Both proposals provide vehicular access to the site via an existing access point from Oak Street and several points along Fairfax Boulevard. No vehicular connections are proposed between the site and McLean, Cedar or Keith avenues. A service road would run the length of the Fairfax Boulevard frontage, and McLean Avenue would have a shared-use path.

In both proposals, the two multifamily buildings at the site’s core would be four stories high at the street and five stories in the setback, but taper off toward the nearby neighborhoods. The townhouses, mainly located closer to McLean and Cedar avenues, would be three stories. And the preserved or rebuilt portion of the school would be two stories.

Residences at Government Center

With the goal of providing workforce housing in the local area, Fairfax County is building a 270-unit apartment complex in Fair Oaks. It’s on county-owned land off Monument Drive, on the Government Center’s perimeter, so it’s named Residences at the Government Center.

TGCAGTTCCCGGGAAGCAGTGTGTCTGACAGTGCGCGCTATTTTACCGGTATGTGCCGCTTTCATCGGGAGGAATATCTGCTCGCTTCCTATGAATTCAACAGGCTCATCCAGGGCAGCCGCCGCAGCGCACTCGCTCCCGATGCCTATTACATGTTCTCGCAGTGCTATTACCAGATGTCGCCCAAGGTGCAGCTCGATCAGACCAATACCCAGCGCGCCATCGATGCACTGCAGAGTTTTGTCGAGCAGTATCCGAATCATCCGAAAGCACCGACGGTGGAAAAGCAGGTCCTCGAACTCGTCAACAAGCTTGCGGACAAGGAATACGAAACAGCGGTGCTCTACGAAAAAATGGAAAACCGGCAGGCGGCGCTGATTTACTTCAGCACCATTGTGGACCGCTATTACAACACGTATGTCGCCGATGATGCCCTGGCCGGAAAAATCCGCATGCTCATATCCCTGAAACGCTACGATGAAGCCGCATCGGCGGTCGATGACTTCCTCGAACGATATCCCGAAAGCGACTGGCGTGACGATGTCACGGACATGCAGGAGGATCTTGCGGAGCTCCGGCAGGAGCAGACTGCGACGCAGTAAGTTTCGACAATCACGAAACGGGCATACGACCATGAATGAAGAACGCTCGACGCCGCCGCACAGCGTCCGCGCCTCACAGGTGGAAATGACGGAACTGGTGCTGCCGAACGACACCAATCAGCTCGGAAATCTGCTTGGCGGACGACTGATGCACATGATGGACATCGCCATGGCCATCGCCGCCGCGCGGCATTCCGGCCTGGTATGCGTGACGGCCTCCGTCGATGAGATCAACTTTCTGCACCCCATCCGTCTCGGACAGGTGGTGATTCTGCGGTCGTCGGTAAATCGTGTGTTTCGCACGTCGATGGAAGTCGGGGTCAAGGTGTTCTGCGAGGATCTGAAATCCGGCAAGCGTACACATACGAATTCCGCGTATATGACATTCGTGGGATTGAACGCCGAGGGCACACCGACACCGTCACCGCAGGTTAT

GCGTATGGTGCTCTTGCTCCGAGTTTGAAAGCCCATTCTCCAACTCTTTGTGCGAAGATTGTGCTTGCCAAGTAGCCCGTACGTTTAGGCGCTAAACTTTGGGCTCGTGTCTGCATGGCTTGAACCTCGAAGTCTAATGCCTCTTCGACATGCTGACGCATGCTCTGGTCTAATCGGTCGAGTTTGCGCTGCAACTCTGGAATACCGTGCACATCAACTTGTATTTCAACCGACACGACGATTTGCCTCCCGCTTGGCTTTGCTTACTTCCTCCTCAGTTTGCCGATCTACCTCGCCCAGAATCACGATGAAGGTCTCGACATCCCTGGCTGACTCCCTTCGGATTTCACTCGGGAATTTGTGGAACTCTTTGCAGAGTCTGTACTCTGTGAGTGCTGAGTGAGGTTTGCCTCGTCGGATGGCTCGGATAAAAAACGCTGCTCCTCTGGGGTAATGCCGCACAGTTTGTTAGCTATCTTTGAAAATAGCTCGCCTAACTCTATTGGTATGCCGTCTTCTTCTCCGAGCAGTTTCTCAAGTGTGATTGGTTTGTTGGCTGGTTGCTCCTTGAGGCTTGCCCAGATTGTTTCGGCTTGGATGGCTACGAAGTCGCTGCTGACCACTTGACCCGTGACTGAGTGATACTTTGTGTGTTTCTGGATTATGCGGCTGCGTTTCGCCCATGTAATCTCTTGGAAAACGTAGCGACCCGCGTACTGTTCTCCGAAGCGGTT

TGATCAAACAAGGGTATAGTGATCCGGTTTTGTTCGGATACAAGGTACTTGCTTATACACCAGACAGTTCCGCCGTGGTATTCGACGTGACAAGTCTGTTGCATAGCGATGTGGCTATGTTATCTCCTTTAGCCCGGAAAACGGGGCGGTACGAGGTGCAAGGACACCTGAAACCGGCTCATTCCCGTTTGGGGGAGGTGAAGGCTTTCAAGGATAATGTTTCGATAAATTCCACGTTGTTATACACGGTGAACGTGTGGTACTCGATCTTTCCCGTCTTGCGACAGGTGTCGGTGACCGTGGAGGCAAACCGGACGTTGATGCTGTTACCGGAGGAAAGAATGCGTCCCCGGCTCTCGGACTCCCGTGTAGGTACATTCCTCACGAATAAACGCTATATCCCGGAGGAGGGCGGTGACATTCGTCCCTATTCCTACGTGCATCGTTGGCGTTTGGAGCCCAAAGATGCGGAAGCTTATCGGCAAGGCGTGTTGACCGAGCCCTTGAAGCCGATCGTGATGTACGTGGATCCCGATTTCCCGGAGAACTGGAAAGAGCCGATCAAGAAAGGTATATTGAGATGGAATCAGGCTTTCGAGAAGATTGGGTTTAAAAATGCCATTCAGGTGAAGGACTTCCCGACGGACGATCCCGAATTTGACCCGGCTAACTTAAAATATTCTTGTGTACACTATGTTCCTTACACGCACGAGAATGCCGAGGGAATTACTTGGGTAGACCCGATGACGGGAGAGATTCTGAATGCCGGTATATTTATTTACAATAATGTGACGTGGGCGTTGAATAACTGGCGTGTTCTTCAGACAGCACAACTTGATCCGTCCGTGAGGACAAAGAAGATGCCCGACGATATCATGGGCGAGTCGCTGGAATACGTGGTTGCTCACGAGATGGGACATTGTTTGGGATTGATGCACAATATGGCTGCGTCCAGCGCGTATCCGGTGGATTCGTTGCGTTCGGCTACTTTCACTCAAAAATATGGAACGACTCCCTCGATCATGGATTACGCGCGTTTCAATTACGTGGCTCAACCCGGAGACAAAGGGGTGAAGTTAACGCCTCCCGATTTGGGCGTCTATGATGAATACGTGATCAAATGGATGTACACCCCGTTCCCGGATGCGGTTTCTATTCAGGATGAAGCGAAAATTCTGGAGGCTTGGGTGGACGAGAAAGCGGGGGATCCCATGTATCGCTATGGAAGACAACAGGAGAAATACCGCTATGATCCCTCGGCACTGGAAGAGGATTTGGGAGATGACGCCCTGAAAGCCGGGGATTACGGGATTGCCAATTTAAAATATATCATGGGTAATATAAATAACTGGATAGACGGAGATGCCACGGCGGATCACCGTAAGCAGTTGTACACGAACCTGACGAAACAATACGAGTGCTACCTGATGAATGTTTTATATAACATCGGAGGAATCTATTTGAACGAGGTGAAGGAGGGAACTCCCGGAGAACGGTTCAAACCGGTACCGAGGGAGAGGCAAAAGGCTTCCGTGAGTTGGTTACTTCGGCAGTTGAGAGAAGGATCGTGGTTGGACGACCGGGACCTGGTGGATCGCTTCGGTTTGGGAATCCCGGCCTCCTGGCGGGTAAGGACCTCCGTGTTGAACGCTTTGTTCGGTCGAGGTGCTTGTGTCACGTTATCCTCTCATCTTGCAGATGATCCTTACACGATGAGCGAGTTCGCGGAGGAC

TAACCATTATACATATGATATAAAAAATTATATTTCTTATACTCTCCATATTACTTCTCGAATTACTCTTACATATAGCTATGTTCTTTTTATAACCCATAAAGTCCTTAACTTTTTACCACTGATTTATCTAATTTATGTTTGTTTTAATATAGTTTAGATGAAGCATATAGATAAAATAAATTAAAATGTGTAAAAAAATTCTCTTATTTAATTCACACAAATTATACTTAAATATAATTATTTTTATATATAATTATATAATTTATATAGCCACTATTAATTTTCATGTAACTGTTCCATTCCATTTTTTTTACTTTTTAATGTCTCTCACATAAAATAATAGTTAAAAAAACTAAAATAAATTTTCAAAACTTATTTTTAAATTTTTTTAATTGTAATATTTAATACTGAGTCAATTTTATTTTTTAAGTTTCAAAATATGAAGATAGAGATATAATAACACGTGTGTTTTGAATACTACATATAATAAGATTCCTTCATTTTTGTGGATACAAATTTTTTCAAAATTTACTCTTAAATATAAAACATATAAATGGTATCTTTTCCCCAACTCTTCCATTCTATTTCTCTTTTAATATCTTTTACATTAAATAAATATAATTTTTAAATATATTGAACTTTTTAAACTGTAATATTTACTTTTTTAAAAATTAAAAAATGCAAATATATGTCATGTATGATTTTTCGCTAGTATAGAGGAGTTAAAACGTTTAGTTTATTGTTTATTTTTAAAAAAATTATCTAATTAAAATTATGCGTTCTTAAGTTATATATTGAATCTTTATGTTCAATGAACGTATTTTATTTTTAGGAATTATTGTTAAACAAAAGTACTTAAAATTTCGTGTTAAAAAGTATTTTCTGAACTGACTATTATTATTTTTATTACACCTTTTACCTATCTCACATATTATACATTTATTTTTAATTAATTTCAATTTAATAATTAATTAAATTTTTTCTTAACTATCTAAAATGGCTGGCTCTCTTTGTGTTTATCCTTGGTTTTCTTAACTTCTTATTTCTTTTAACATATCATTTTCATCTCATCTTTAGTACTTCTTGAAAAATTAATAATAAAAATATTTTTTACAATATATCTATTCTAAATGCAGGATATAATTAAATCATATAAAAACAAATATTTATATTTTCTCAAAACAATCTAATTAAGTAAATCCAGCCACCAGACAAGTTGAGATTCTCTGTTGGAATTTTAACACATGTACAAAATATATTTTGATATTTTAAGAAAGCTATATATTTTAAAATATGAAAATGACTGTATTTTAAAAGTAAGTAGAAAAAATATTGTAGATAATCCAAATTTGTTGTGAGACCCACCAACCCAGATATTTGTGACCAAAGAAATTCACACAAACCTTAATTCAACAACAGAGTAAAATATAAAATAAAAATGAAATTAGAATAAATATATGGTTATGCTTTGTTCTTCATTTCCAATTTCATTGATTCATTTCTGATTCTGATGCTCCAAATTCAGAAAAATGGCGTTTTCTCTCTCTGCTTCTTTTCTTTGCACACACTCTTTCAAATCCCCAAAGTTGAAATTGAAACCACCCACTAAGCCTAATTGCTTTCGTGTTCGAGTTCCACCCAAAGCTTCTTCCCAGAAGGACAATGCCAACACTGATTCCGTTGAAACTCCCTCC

On some 9 acres across from the Fairfax Corner shopping center, they’ll offer a 5,800-square-foot amenity space including an outdoor pool, fenced playground, two courtyards and connections to walking trails. The apartments will be full of green and energy-saving features and will be available to people making up to 60 percent of the area median income (AMI).

In addition, at least 20 percent of the units are geared for households at or below 50 percent AMI. Paradigm Construction Co. is the general contractor and will build studio, plus one-, two- and three-bedroom apartments. And since they back up to a forest, they’ll have serene and leafy views.

Because the developer was able to lease land from the county, and federal low-income, tax credits were obtained, this project is being done at no cost to the county. By providing workforce housing, many young people, low-income families and those with long commutes to jobs in the county will be able to live here.